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For many taxpayers, the processes employed by the IRS and other tax agencies can seem opaque and random. However, despite the difficulty that tax laypeople can have in understanding the dense U.S. Tax code and nearly equally dense IRS policy and practice manuals, there is rhyme and reason behind the IRS’s actions. An experienced tax attorney who has handled tax audits and investigations in the past is aware of the factors and procedures by which an IRS agent will decide to proceed with an investigation or close a matter. Working with a tax lawyer can help taxpayers avoid common mistakes or errors in handling the audit that can unnecessarily raise red flags or trigger the suspicions of the auditor.
When an IRS agent begins to work a case, he or she will generally look for what are known as “first indicators of fraud.” First indicators of fraud can be summed up as signs that trigger a mere suspicion of tax fraud. Essentially, when you speak to an IRS agent as part of initial investigations or simply to ask why the IRS is asking for information or making changes to your taxes, the agent ask the taxpayer for explanations regarding discrepancies. If he or she asks additional questions that are seemingly tangential to the tax issues, it is possible that the agent is attempting to gauge your state of mind at the time. That is, the agent may be trying to make an initial determination whether you intended to make a misrepresentation or violate the law. Generally, the auditor will seek out not only errors in accounting and in the application of tax law but also irregularities in tax documents such as backdating, inaccurate tax documents, or fraudulent tax forms.
If the IRS agent does detect signs of fraud, he or she will first consult with a manager. In this consultation, the manager and the agent will assess whether the matter is serious enough to warrant a joint conference that would also include a Fraud Technical Advisor. In this conference, it will be determined if the matter presents a potential for fraud. A determination regarding whether imposition of a civil fraud penalty is also considered. At this stage, the indicators of fraud will be documented and a plan for the audit and enforcement action will be developed.
In at least some instances, indicators of fraud will be clear and unambiguous. These are sometimes referred to as “firm indicators of fraud.” These indicators of fraud should be distinguished from “first indicators of fraud.” Whereas the first indicator of fraud is merely a suspicion, a firm indicator of fraud is a case-specific factual determination. When an agent detects that a firm indicator of fraud is present in a matter, he or she is required to suspend the investigation immediately. Thus, if you have made contact with an IRS agent who abruptly stops your conversation and will not return calls, you may be facing a worst-case scenario where your civil tax violation becomes a criminal matter.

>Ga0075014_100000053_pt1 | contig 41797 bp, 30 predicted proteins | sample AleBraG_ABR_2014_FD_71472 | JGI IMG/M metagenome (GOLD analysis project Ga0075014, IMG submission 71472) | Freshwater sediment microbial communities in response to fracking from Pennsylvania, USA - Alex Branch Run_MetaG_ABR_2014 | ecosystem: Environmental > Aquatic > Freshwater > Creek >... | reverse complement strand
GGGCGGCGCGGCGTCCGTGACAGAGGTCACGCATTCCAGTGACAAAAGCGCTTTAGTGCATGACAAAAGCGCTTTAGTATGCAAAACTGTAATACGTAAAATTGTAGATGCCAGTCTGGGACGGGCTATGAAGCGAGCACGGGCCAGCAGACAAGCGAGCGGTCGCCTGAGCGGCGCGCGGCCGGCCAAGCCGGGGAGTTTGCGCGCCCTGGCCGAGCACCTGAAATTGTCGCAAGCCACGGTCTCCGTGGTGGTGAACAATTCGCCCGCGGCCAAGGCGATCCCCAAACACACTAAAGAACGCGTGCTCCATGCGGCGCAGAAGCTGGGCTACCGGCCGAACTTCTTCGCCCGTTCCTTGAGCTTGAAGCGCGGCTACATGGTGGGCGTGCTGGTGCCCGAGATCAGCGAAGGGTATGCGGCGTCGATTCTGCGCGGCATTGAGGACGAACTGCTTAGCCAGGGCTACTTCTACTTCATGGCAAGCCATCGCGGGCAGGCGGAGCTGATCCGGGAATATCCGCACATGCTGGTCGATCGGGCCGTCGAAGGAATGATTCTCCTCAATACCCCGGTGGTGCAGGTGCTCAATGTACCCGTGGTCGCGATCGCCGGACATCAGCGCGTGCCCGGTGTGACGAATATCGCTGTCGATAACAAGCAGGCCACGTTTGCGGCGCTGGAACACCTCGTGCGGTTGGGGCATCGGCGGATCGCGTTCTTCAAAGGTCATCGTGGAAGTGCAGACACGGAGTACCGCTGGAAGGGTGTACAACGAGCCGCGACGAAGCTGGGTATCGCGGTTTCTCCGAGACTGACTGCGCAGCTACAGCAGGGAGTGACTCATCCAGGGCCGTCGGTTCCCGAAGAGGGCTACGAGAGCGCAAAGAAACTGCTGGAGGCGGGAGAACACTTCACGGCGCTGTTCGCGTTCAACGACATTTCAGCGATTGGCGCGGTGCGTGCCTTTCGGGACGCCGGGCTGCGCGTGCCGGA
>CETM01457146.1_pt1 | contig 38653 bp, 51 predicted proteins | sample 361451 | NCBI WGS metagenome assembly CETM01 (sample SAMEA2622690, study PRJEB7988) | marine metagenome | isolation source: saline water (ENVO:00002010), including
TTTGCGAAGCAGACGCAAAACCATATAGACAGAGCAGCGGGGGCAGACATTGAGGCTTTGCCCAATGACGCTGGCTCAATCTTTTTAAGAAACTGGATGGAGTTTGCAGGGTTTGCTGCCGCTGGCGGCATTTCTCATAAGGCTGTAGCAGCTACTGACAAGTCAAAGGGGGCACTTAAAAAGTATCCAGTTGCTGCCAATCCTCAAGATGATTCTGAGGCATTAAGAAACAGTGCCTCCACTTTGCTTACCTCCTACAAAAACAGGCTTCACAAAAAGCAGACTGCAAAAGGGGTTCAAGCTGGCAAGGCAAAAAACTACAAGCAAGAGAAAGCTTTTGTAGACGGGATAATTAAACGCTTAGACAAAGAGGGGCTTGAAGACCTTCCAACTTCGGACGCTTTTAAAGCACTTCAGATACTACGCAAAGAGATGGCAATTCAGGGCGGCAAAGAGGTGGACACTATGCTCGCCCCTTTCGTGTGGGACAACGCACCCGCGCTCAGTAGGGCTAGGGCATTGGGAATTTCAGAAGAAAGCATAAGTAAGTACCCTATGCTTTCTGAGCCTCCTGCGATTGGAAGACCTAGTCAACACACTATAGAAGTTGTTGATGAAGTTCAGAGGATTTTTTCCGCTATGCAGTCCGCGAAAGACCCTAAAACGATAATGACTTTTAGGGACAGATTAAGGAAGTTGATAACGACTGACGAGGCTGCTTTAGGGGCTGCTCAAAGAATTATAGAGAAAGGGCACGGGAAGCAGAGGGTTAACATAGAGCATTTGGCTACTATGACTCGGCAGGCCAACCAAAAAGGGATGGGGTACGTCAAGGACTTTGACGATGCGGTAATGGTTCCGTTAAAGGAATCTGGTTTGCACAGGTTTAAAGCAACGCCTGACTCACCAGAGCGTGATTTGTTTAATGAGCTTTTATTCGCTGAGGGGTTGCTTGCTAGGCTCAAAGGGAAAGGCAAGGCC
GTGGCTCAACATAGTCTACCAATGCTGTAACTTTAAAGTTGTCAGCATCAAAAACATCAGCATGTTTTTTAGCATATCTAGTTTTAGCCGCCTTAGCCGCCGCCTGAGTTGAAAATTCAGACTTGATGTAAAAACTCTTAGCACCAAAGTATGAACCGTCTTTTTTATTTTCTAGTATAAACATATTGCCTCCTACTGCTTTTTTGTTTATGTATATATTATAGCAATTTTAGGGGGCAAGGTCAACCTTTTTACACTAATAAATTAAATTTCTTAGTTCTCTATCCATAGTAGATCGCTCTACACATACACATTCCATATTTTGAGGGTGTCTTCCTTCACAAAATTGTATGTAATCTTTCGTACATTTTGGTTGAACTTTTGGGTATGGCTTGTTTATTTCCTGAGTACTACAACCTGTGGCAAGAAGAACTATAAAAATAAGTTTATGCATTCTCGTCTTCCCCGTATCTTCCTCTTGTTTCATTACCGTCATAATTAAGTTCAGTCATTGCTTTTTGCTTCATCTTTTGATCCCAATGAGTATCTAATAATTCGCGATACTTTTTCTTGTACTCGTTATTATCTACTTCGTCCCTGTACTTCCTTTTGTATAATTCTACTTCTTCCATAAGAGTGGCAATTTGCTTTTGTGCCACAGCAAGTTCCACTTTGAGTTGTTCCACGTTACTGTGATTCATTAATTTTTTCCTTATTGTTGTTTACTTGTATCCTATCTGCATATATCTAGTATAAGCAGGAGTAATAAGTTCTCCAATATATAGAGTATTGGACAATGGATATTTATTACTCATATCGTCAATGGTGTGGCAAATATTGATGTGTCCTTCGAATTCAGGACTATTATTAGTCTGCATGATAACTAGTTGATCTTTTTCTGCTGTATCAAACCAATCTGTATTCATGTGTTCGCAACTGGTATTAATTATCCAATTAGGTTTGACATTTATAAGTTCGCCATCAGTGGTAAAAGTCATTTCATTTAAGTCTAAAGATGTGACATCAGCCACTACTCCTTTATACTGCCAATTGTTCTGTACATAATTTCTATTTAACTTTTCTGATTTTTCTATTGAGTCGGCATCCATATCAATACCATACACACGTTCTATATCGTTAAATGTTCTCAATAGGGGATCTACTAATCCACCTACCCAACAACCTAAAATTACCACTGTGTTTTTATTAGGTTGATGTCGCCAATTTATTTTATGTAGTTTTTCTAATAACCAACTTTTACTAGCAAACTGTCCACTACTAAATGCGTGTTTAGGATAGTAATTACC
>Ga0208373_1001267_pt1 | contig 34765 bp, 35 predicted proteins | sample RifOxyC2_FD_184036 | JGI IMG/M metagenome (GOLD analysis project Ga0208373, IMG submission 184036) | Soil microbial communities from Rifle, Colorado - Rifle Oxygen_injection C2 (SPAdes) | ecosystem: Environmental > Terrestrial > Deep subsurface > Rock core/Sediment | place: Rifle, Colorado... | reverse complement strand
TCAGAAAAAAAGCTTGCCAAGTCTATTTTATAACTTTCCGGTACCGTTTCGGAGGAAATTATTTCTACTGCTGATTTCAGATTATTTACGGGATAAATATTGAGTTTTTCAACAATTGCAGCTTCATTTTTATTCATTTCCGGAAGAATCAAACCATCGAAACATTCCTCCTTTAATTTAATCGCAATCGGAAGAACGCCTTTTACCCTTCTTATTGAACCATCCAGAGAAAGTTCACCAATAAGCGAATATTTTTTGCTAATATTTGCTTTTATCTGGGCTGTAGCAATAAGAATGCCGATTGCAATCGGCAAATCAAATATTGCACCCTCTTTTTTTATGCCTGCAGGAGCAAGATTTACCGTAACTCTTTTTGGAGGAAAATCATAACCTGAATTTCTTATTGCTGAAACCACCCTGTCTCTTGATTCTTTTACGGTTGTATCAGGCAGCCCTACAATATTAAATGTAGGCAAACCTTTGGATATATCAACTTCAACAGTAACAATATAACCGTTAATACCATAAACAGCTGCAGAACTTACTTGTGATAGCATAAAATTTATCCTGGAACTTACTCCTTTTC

At this point, the IRS agent and other parties will begin weighing whether a referral to IRS Criminal Investigations is appropriate. Even if your matter is not referred to IRS-CI for criminal prosecution, it is highly likely that subsequent proceedings will include civil fraud penalties. However, if the matter is serious and developed enough to warrant referral to IRS-CI, the investigator will begin to prepare a referral on Form 2797, Referral Report of Potential Criminal Fraud Cases. If you face criminal tax allegations, you face the possibility of a prison sentence, penalties, fines, restitution, interest on unpaid taxes, and supervised release following a prison sentence.
The actions and statements a taxpayer makes when interacting with an IRS agent have the potential to transform a simple and straightforward tax mistake into a criminal tax nightmare. Unfortunately, far too many taxpayers attempt to handle their audit or IRS inquiry themselves and only seek assistance from a tax professional after they find themselves in a precarious legal position.
Working with an experienced tax lawyer from the outset can allow you to establish ground rules for the audit and ensure that all aspects of the audit are handled in a timely and professional manner. The tax lawyers of the Tax Law Offices of David W. Klasing can help guide you through an audit. If you are concerned that you have already made an error in handling your audit, we may be able to seek relief or take other corrective action. To schedule a confidential tax consultation, call 800-681-1295 today.
For more information on what to do if you think that your audit has gone criminal, please see our YouTube video on the topic or our YouTube channel for additional tax videos.